Fried, juicy chorizo, gooey cheese and traditional Spanish spices all packed into a pocket-sized pastry. One bite and you'll swear you're walking through a Spanish street market. We are – of course – talking about empanadas. These delights top the menu at La Tabernita, one of many great restaurants serving up these traditional hand-held snacks for eating on the go.
The story begins centuries back in the northwest region of Spain. In 1520, Robert de Nola published the cookbook Libre del Coch, which contained the first documented mention of an empanada recipe.
Although his recipe mentions a seafood filling, these days empanadas can be stuffed with anything you can think of. But the typical Spanish interpretation involves folding pastry over a filling, crimping the edge for a tight seal – giving it that instantly recognizable crescent shape – then baking or frying. The word empanada comes from the Spanish verb empanar, meaning 'to wrap or coat in bread'.
Since the 16th century, empanadas have been gracing dinner tables across the world, so it should come as no surprise that from Mallorca to India, everyone has their own version. The people of Belize make the pastry using a corn dough, usually filling them with fish, poultry or beans, before deep-frying and finishing off with a zesty salsa topping.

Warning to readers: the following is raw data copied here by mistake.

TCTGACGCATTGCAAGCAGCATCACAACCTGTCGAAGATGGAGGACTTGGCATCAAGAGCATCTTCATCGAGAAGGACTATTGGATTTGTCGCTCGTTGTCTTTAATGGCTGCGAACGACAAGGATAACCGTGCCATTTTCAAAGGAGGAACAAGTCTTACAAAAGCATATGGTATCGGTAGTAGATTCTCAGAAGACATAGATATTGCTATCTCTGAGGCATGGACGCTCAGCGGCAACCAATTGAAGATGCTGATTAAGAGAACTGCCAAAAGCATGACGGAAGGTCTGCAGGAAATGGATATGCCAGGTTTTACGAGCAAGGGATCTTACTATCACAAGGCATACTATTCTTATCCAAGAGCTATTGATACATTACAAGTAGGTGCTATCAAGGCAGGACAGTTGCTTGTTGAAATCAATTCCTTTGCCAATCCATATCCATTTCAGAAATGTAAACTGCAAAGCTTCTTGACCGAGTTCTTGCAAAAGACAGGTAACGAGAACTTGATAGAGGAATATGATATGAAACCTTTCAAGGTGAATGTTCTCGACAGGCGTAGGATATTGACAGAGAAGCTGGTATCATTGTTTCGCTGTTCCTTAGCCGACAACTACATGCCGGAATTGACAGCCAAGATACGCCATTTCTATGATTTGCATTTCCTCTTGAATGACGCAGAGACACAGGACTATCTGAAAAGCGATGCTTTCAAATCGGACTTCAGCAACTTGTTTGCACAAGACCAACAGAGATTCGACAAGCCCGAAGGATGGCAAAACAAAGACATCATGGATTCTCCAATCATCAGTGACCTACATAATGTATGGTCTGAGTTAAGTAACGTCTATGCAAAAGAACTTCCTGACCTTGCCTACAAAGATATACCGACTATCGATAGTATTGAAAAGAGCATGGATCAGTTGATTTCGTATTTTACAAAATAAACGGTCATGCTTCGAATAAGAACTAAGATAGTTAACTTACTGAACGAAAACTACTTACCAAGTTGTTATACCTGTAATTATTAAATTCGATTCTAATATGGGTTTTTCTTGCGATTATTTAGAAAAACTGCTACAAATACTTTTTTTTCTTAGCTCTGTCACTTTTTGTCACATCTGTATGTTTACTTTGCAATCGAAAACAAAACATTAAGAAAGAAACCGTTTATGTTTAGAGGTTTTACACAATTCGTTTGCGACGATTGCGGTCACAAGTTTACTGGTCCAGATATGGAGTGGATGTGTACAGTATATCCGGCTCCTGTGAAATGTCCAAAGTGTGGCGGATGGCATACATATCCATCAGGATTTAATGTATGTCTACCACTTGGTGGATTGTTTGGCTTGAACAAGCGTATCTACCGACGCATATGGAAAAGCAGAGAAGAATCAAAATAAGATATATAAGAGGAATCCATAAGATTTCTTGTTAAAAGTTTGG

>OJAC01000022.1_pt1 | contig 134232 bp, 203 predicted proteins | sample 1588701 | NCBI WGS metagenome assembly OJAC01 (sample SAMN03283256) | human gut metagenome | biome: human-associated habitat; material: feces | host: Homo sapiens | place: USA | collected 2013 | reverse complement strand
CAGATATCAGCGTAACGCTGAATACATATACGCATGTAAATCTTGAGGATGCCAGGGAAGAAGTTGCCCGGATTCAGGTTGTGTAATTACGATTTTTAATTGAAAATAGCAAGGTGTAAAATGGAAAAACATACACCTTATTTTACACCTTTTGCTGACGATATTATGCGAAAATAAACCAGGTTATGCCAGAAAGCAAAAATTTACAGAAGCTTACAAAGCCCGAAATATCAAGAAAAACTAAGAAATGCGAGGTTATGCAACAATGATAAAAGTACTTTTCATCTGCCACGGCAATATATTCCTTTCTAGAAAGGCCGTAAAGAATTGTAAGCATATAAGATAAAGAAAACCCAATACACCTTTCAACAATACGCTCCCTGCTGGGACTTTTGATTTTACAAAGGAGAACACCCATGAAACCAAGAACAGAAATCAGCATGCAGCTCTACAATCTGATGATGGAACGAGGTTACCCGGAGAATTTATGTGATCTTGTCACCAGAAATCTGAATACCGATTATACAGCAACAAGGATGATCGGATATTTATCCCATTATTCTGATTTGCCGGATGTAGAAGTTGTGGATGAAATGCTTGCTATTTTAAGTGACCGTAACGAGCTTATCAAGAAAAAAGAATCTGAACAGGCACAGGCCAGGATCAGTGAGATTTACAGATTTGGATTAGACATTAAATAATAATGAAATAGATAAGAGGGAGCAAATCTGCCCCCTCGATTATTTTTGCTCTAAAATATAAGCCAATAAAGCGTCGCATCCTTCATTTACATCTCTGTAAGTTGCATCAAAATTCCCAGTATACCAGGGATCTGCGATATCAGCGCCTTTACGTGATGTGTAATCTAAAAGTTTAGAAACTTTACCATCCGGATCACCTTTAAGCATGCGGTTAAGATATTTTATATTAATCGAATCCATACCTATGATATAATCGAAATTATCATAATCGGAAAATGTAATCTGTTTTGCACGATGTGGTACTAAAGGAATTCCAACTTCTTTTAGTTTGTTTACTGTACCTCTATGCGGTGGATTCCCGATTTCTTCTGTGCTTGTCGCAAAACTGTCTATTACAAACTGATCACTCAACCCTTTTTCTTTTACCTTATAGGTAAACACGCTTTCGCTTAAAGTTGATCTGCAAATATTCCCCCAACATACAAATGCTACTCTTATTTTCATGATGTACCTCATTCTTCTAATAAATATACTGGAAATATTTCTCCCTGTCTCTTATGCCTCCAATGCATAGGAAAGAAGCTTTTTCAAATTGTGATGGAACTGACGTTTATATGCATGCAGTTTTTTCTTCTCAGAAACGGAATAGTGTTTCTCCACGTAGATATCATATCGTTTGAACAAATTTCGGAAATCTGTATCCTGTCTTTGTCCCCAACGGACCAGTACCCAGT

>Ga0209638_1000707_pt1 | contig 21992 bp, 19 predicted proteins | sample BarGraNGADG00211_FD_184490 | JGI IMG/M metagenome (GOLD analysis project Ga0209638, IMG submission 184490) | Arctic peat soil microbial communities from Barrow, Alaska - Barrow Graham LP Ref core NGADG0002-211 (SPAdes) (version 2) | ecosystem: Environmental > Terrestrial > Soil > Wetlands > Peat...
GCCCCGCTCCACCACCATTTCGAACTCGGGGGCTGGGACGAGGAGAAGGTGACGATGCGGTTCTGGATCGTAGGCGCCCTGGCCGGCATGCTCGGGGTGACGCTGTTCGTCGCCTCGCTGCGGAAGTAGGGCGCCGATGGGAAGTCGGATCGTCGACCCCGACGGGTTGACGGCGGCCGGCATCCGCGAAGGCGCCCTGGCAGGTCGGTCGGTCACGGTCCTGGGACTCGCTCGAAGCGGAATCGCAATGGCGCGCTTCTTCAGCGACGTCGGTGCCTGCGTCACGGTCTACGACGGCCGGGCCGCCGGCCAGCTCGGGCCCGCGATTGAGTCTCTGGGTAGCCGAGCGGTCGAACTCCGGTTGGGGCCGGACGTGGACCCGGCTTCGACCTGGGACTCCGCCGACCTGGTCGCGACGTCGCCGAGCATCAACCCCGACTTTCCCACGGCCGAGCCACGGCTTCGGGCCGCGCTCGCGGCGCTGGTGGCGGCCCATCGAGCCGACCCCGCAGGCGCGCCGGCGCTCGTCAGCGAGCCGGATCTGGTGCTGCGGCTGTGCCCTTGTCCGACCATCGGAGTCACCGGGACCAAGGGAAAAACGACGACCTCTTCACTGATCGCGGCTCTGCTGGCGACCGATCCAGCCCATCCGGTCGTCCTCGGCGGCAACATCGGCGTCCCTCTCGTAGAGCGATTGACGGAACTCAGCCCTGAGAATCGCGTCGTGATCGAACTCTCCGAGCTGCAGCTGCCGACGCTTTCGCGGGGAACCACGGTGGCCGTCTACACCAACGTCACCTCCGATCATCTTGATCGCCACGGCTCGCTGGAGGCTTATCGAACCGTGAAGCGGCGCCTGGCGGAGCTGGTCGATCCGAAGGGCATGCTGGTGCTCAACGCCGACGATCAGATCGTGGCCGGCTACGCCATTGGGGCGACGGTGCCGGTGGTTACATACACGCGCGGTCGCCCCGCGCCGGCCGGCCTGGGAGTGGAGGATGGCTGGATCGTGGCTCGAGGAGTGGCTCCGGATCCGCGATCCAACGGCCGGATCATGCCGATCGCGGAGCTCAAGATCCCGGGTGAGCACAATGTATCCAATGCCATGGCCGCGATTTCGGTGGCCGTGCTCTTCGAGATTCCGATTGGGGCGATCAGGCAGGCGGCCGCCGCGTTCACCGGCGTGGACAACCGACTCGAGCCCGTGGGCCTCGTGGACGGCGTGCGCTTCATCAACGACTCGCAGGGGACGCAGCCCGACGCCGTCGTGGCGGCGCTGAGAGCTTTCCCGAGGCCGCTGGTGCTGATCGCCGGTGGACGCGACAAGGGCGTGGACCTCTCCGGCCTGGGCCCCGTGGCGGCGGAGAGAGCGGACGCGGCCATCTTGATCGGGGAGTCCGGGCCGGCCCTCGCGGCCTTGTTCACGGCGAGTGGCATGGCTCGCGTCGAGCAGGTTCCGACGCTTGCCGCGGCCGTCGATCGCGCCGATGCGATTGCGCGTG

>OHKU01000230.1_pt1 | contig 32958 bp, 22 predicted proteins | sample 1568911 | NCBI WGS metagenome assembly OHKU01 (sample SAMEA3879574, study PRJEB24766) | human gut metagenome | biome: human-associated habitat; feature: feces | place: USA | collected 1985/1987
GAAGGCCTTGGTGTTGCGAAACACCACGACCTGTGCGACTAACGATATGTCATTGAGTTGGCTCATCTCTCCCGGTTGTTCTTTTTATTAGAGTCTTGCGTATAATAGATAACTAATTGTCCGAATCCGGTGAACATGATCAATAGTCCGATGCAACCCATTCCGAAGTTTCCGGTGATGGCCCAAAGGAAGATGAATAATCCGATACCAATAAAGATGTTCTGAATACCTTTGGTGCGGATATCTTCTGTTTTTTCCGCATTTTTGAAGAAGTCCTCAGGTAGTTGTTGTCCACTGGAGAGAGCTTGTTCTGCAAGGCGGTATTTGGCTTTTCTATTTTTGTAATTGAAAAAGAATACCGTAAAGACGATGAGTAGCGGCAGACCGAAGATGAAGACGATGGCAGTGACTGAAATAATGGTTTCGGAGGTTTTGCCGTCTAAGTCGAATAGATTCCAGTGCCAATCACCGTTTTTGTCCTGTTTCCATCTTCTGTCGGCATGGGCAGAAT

In contrast, Chileans stuff their empanadas with pino – cooked ground beef brimming with onions, spices, raisins, black olives and hard-boiled eggs. Over in India though, their empanadas are a festival treat with a sweet, dried fruit filling.
Spanish people are passionate about creating an unforgettable experience when it comes to food, and the beauty of empanadas is that they can be enjoyed as a quick snack or as part of a banquet of tapas. They get that over at La Tabernita too, so they offer up the Super Picada sharing platter. It's packed with all sorts of goodies, including the beloved empanadas.
You'll get several empanadas to start, filled with minced beef seasoned with their secret spice blend, tender chicken breast or salty chorizo, all set to dip into homemade guacamole. It's no surprise that these crispy crescents are one of the most ordered dishes on the menu.